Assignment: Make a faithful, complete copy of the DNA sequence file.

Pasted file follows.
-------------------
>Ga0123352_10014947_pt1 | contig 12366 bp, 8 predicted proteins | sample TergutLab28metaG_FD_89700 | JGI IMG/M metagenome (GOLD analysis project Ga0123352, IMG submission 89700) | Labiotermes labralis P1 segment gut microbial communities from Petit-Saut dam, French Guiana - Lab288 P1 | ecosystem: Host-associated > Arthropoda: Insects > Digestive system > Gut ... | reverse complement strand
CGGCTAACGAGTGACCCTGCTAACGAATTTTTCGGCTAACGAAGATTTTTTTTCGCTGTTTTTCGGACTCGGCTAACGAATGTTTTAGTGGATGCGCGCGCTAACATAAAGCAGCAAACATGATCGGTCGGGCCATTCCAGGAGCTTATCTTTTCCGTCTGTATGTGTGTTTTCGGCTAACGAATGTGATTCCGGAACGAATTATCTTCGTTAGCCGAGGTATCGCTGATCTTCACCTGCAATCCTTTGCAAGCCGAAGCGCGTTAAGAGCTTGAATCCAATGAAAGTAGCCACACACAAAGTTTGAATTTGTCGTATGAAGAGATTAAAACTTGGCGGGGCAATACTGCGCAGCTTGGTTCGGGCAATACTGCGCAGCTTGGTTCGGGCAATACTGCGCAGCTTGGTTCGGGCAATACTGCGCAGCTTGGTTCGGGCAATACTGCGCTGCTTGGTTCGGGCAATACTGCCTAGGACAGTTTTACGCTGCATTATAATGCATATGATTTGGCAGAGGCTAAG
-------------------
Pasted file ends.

>Ga0123352_10014947_pt1 | contig 12366 bp, 8 predicted proteins | sample TergutLab28metaG_FD_89700 | JGI IMG/M metagenome (GOLD analysis project Ga0123352, IMG submission 89700) | Labiotermes labralis P1 segment gut microbial communities from Petit-Saut dam, French Guiana - Lab288 P1 | ecosystem: Host-associated > Arthropoda: Insects > Digestive system > Gut ... | reverse complement strand
CGGCTAACGAGTGACCCTGCTAACGAATTTTTCGGCTAACGAAGATTTTTTTTCGCTGTTTTTCGGACTCGGCTAACGAATGTTTTAGTGGATGCGCGCGCTAACATAAAGCAGCAAACATGATCGGTCGGGCCATTCCAGGAGCTTATCTTTTCCGTCTGTATGTGTGTTTTCGGCTAACGAATGTGATTCCGGAACGAATTATCTTCGTTAGCCGAGGTATCGCTGATCTTCACCTGCAATCCTTTGCAAGCCGAAGCGCGTTAAGAGCTTGAATCCAATGAAAGTAGCCACACACAAAGTTTGAATTTGTCGTATGAAGAGATTAAAACTTGGCGGGGCAATACTGCGCAGCTTGGTTCGGGCAATACTGCGCAGCTTGGTTCGGGCAATACTGCGCAGCTTGGTTCGGGCAATACTGCGCAGCTTGGTTCGGGCAATACTGCGCTGCTTGGTTCGGGCAATACTGCCTAGGACAGTTTTACGCTGCATTATAATGCATATGATTTGGCAGAGGCTAAG